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Consciousness Is Never Affected

Someone recently made the comment that it must be harder for the family of a person living with dementia to witness the progression than it is for the person living with dementia, as they will not know what is happening.

As I pointed out before – consciousness is never affected by dementia, even when it has progressed to a stage where it is impossible to communicate verbally at all. The person knows what is happening. Research shows that most people living with dementia live with this knowing that something is “wrong” with them for about five years before they would seek help or admit to those around them that something has changed.

They develop very creative strategies to rationalise what is happening – making notes for themselves, joking about their forgetting, blaming their loved ones for not telling them things, pretending to be hard of hearing etc. This period leading up to “coming out” is extremely hard, causes a lot of anxiety and can lead to major fall-outs in families. The stress levels of the person having to invent coping strategies, dodging bullets all the time and saving face can often build up to an explosion of emotions and even a physical attack on a loved one. Or just a complete breakdown. Or a slow regression into a very lonely and vulnerable state of being.

Somehow this is even worse for men. Living in a world where men still find it difficult to show emotions and acknowledge vulnerability, they will simply withdraw inward more and more, becoming more and more depressed. The depression will exacerbate the forgetfulness and feelings of not being in control and set off a vicious circle of feeling desperately lonely and helpless.

Finding help is possibly the most challenging part of coming out. We simply do not have enough resources or expertise to guide people through getting a diagnosis. So many people get wrongly diagnosed, are given medication and become even more lost in the tangled web. The journey of brain scans and cognitive tests is often like a slow march into hell.

For many people getting an actual diagnosis is a huge relief. It validates their feelings and gives the monster a name. It is always better when we get to know one another on first-name terms. However, very soon after this meeting hopelessness and despair will set in. Every thought and feeling is now tainted by the tarred brush of being demented. In South African law, you now no longer have a legal agency. If you have given anyone power of attorney, once diagnosed with dementia it is no longer valid. You are in fact now no longer considered to be you.

There is much talk about “person-centred care” and “person-directed support” – fancy narratives around how WE should treat THEM. Should we be allowed to tie them to a chair – oh no. Can we crush their medication and hide in a spoon of jam – “they” all love sweet things! Pretend that we are going on a picnic to drop them off at a care home. Give them an old set of keys to try and start their car when we don’t want them to drive anymore. Lie to them about their son’s death – telling them he has gone overseas.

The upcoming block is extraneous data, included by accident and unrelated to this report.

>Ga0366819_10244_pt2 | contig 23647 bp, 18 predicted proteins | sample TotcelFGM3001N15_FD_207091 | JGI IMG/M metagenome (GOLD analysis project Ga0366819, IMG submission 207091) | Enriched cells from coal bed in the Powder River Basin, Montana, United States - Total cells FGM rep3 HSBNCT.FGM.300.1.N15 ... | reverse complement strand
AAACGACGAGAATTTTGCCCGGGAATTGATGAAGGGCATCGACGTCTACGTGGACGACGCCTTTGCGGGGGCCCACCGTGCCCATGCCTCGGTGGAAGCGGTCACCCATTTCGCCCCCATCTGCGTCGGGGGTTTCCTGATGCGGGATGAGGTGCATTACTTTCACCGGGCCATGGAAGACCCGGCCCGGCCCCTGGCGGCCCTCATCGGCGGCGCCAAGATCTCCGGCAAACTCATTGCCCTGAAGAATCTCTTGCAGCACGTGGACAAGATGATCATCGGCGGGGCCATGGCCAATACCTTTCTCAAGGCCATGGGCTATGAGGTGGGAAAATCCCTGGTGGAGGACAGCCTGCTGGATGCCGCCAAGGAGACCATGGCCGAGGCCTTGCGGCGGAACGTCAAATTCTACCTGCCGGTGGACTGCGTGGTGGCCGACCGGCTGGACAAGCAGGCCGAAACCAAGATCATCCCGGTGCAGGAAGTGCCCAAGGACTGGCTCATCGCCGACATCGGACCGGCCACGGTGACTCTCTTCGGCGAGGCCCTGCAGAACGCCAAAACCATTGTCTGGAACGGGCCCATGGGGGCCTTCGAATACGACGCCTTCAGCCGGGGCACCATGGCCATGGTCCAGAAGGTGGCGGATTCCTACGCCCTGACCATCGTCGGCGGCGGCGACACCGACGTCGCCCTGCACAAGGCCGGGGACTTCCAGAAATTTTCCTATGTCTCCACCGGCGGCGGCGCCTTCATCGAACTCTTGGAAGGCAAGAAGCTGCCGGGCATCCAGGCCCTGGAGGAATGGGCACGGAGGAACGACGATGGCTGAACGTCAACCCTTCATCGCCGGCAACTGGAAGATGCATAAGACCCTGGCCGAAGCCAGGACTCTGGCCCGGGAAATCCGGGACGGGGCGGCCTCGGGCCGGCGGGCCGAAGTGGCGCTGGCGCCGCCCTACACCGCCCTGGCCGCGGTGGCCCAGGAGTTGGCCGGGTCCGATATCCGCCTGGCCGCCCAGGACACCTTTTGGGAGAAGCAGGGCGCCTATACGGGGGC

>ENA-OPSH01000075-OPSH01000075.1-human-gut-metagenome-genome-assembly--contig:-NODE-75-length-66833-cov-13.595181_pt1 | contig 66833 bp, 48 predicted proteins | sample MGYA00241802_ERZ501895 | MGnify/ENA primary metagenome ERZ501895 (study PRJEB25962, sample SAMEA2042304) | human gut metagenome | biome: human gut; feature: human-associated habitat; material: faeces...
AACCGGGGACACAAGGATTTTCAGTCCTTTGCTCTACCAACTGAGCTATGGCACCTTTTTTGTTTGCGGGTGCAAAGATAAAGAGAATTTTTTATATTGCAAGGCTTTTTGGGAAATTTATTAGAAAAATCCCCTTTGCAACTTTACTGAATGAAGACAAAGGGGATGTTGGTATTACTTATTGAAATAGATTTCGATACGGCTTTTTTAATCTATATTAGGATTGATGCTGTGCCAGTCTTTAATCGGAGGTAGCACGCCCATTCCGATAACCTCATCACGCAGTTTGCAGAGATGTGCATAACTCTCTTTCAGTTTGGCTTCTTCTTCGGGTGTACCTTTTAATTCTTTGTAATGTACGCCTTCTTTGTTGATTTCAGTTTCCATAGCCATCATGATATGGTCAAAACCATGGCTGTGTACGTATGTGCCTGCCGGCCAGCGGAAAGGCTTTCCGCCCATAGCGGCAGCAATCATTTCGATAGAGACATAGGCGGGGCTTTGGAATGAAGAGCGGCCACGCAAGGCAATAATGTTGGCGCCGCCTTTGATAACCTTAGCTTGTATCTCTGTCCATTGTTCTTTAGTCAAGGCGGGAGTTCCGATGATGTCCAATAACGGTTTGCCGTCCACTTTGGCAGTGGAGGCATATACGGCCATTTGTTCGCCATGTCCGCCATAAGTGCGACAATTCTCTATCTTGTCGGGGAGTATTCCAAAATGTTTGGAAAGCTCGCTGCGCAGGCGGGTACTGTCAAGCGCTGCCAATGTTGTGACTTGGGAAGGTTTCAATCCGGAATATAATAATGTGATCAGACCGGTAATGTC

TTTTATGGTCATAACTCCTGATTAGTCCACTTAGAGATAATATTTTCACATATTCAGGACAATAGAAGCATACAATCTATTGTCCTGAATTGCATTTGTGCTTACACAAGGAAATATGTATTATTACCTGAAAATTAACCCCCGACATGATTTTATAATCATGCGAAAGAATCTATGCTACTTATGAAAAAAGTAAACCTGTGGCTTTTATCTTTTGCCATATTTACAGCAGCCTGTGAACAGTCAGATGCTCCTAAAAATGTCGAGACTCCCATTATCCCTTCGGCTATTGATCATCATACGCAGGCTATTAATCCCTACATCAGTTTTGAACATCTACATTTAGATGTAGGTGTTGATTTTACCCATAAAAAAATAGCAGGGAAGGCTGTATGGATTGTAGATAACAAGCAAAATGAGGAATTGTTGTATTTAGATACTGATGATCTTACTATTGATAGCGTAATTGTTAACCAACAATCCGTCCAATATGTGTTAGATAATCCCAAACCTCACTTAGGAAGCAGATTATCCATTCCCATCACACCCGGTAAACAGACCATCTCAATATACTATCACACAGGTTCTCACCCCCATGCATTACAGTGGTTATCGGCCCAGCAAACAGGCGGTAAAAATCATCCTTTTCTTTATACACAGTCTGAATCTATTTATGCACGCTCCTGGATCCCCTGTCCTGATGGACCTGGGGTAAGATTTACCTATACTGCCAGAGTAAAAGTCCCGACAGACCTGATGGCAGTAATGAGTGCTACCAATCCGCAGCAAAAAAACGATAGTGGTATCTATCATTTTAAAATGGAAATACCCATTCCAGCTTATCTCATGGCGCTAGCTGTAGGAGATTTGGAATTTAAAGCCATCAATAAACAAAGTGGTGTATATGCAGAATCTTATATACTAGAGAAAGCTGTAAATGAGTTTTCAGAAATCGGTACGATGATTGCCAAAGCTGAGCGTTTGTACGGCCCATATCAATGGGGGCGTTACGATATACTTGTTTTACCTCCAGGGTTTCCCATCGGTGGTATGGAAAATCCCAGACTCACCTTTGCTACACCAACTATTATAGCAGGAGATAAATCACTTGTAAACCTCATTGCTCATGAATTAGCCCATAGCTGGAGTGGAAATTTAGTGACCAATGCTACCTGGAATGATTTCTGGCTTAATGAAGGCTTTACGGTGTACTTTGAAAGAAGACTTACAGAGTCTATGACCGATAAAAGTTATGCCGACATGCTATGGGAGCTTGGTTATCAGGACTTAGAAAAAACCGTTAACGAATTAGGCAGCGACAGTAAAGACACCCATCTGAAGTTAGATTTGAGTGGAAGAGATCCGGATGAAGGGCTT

Again – this is not the disease robbing the person with dementia of their dignity. It is a world that is so ill-prepared for those living with different abilities. We create dis-ease. We rob people of their autonomy and agency. We leave them powerless trying to figure out the web of lies that the world weaves.

Don’t get me wrong – it is not because we are bad and evil people. It is because we simply do not know better. Walking a thousand miles in another person’s moccasins is a wonderful thought. It is not possible. We cannot know the fear and insecurity and desperation of a person whose world is crumbling bit by bit. Most of us find it difficult to communicate with our loved ones when they are perfectly healthy – let alone when they are not. Our own fears of the unknown often overwhelm us, and before we know it we have told a lie or said the wrong thing.

There is no recipe. Every situation is unique. If you have met one person living with dementia, you have met one person living with dementia. Let this journey also be your discovery of your true and authentic Self. Let kindness and honesty be your guide. See the sacredness of the human spirit. And be kind to yourself. You have not signed up for this.

Looking back over the years, I now know that people living with dementia were my most inspiring teachers – finding a way to reach into the vulnerability, and touching that person hiding behind layers of fear, taught me what genuine human caring is all about. May this be your gift as well.

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